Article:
On Wednesday, parents in Maryland gathered at the state district court to fight for parental rights and protect their children from indoctrinating content regarding gender, sex and children’s romantic feelings in schools. The Becket Fund for Religious Liberty represented the parents and argued before the court in the Mahmoud v. McKnight case regarding the lawsuit they filed on May 23.
Essentially, a group of Muslim, Catholic and Orthodox Christian parents are fighting for their ability to raise their children consistent with their faith. For some, this means that they want the chance to opt their children out of storybooks that advocate for things like pride parades, gender transitioning and pronoun preferences.
Erik Baxter, vice president and senior counsel at Becket, argued before the court at 10:00 a.m., but at 8:00 a.m., a pro-parental choice group called Kids First held a rally to show the court their side of the argument.
“The board’s decision to take away notice and opt-outs for books that promote ideas about gender and sexuality is unnecessary, and unconstitutional," civil rights attorney and former Becket attorney Asma Uddin explained at the rally. "It also strikes at the heart of a parent’s most fundamental freedom. The freedom to raise your child to raise your child in accordance with your beliefs.”
Another speaker urged rally goers to realize that they "are the voice" of the children who would be affected by these books and that they need to stand up for them.
In an exclusive interview with Becket’s senior counsel, William Haun, the Media Research Center was told about some of the disturbing themes throughout the stories that parents wish to opt-out of.
Haun said one book had a grandfather telling someone that gender isn’t such a big deal, while another talked about cisgender hair versus transgender hair “and justifying a child needing to wear a wig for that." He also added that “another book requires a pre-kindergartener to identify a celebrated sex worker at a pride parade.”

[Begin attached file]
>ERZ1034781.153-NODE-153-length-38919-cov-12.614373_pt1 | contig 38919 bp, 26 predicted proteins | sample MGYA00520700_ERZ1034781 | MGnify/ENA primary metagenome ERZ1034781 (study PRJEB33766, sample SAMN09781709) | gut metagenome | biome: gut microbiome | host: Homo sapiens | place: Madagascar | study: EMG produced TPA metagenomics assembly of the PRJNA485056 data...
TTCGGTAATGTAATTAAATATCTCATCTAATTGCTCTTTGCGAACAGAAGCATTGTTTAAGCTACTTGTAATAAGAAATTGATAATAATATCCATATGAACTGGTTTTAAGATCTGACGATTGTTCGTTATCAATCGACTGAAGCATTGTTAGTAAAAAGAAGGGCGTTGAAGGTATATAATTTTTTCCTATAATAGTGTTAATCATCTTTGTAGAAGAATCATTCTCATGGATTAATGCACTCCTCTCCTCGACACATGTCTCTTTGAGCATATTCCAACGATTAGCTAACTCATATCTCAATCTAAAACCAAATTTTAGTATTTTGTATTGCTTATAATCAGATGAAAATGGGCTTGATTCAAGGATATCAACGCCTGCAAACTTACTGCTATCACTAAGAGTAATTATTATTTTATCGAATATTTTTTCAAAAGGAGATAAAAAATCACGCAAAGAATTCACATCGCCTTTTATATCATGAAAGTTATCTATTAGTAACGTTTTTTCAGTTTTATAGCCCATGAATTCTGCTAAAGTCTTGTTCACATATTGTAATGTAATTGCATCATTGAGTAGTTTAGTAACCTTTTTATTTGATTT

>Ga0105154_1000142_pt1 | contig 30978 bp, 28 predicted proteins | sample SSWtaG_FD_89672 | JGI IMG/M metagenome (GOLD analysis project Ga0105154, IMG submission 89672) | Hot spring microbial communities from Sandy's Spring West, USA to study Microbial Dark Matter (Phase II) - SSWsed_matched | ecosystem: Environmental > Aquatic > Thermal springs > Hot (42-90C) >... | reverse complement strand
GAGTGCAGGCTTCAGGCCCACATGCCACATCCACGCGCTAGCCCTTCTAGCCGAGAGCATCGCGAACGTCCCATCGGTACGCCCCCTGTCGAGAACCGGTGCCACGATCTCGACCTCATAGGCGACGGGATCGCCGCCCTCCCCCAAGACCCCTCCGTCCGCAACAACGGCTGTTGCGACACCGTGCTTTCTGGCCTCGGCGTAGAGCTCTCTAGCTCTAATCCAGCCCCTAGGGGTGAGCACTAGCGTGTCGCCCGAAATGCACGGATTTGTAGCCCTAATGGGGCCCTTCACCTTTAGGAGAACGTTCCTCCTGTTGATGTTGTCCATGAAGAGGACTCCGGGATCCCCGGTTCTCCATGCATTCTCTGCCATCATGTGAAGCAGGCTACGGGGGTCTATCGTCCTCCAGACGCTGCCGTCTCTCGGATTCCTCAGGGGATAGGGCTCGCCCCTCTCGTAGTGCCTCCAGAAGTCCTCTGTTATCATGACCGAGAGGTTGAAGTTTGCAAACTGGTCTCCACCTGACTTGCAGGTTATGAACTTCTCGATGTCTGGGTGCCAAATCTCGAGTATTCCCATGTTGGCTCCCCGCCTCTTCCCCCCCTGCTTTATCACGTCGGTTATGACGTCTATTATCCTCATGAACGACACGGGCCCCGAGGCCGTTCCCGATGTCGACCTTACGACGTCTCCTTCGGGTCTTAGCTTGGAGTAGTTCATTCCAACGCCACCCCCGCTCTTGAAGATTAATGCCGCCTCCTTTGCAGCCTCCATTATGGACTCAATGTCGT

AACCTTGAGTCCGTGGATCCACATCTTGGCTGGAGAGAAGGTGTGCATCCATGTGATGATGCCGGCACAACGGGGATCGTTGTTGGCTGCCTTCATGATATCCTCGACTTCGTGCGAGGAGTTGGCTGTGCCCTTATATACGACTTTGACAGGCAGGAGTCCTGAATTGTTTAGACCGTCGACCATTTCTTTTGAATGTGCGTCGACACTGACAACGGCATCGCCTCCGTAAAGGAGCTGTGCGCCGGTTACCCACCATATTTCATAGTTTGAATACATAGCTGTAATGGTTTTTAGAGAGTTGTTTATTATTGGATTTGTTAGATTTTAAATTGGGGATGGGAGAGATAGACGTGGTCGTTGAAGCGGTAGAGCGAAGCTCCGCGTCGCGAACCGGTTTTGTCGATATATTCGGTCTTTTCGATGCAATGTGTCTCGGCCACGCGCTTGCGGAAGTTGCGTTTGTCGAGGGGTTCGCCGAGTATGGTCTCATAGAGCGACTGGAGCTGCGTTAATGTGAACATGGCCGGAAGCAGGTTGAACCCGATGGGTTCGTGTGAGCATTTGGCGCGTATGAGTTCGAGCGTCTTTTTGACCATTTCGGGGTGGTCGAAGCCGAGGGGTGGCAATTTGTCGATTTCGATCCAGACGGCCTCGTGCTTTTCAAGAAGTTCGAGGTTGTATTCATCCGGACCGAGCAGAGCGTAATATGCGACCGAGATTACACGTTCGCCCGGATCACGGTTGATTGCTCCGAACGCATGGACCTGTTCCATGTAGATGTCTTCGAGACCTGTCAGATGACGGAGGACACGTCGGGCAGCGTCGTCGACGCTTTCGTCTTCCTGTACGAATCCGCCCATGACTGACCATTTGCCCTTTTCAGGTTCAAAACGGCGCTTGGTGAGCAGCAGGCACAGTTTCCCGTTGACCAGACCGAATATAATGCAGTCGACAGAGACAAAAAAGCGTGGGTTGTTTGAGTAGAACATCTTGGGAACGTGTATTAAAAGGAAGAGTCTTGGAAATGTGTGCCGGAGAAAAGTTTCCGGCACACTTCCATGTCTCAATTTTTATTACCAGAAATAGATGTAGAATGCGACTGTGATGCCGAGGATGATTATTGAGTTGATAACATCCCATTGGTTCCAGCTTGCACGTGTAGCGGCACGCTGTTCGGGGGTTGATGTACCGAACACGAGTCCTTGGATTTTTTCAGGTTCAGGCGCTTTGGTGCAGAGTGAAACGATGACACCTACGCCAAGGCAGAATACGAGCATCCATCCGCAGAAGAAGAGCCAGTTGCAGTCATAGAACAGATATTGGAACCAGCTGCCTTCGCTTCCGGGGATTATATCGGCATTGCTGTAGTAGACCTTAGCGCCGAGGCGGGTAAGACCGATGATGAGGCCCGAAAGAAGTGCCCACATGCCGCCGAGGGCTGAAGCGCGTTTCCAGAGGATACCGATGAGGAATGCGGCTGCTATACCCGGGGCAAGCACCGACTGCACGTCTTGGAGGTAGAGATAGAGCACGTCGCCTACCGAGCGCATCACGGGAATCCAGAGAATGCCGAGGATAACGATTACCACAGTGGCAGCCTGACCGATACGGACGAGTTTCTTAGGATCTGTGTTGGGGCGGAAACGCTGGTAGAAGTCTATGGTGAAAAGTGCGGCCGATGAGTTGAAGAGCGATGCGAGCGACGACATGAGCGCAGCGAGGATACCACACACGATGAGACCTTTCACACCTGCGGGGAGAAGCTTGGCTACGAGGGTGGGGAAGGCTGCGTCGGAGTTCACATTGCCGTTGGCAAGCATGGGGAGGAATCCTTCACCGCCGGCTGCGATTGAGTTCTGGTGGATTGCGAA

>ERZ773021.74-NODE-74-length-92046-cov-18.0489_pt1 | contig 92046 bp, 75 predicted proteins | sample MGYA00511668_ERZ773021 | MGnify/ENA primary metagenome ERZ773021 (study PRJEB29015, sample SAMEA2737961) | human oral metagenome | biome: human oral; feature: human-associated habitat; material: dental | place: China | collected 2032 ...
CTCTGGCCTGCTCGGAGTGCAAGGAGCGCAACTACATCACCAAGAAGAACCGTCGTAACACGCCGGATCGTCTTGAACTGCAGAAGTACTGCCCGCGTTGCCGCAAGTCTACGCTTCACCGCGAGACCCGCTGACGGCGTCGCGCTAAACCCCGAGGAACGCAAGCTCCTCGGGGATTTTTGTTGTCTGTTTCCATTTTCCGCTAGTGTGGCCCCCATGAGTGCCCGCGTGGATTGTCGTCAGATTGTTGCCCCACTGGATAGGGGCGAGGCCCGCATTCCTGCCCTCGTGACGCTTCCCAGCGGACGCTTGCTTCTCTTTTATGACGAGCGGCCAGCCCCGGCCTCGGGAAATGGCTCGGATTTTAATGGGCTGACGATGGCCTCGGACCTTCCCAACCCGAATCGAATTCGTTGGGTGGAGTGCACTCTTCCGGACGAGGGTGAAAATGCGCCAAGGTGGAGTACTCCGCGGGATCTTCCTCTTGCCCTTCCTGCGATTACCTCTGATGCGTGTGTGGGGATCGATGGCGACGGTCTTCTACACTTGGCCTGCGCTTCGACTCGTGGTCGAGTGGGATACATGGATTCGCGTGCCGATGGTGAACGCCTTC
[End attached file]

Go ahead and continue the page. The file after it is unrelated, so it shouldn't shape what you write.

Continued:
He noted that the First Amendment guarantees that parents have a right to direct their children’s religious upbringing and that it also guarantees protection against arbitrary power. Haun said that Montgomery county having opt-outs for these books until March 23, 2023 and then pulling them away with no public explanation “is definitionally arbitrary power.”
The attorney clarified that the lawsuit is not attempting to partake in any book bans at the schools. Instead, the lawsuit aims to give parents the chance to say “no thanks” to specific, woke content that doesn’t align with their religious beliefs. Parents merely want advanced notice and the opportunity to opt their children out of curriculum that would disrupt their ability to respect their children’s religious upbringing.
Unironically, Montgomery County Public Schools, as Haun mentioned, has guidelines on how to deal with religion’s intersection for particular events and discussions. There’s guidelines for things like Halloween parties, music class or Valentine's Day, but not for things like LGBTQ books.
“You can opt out and get advanced notice any time your religious beliefs are burdened in any one of those contexts,” Haun said in the interview. “But when it comes to pride storybooks, they must be read. No questions asked.”
Often times, when parents stand up and fight against these books and lessons in school they’re called "bigots," "angry" or "toxic" by news media. The MRCTV asked Haun about these lies. Here’s what he said:
The media is presenting something that is against our best traditions as a country. The Supreme Court has said it’s an enduring American tradition for parents to have the right to direct their children’s religious upbringing. And anyone who’s ever had a parent, which is all of us, knows that parents are their children’s first teachers. Schools should be partnering with the parents to educate their children, not cutting them out of the process.
Ultimately, parents should get the first and prioritized say in what happens to their children in any context, as long as they're not abusive. Parents should be allowed to say, 'you know what, I don’t want my three-year-old to learn about sex and changing their gender.' And honestly, that should be a given.
Presently the case is still active. Check out more details of the case and updates on Becket’s website.
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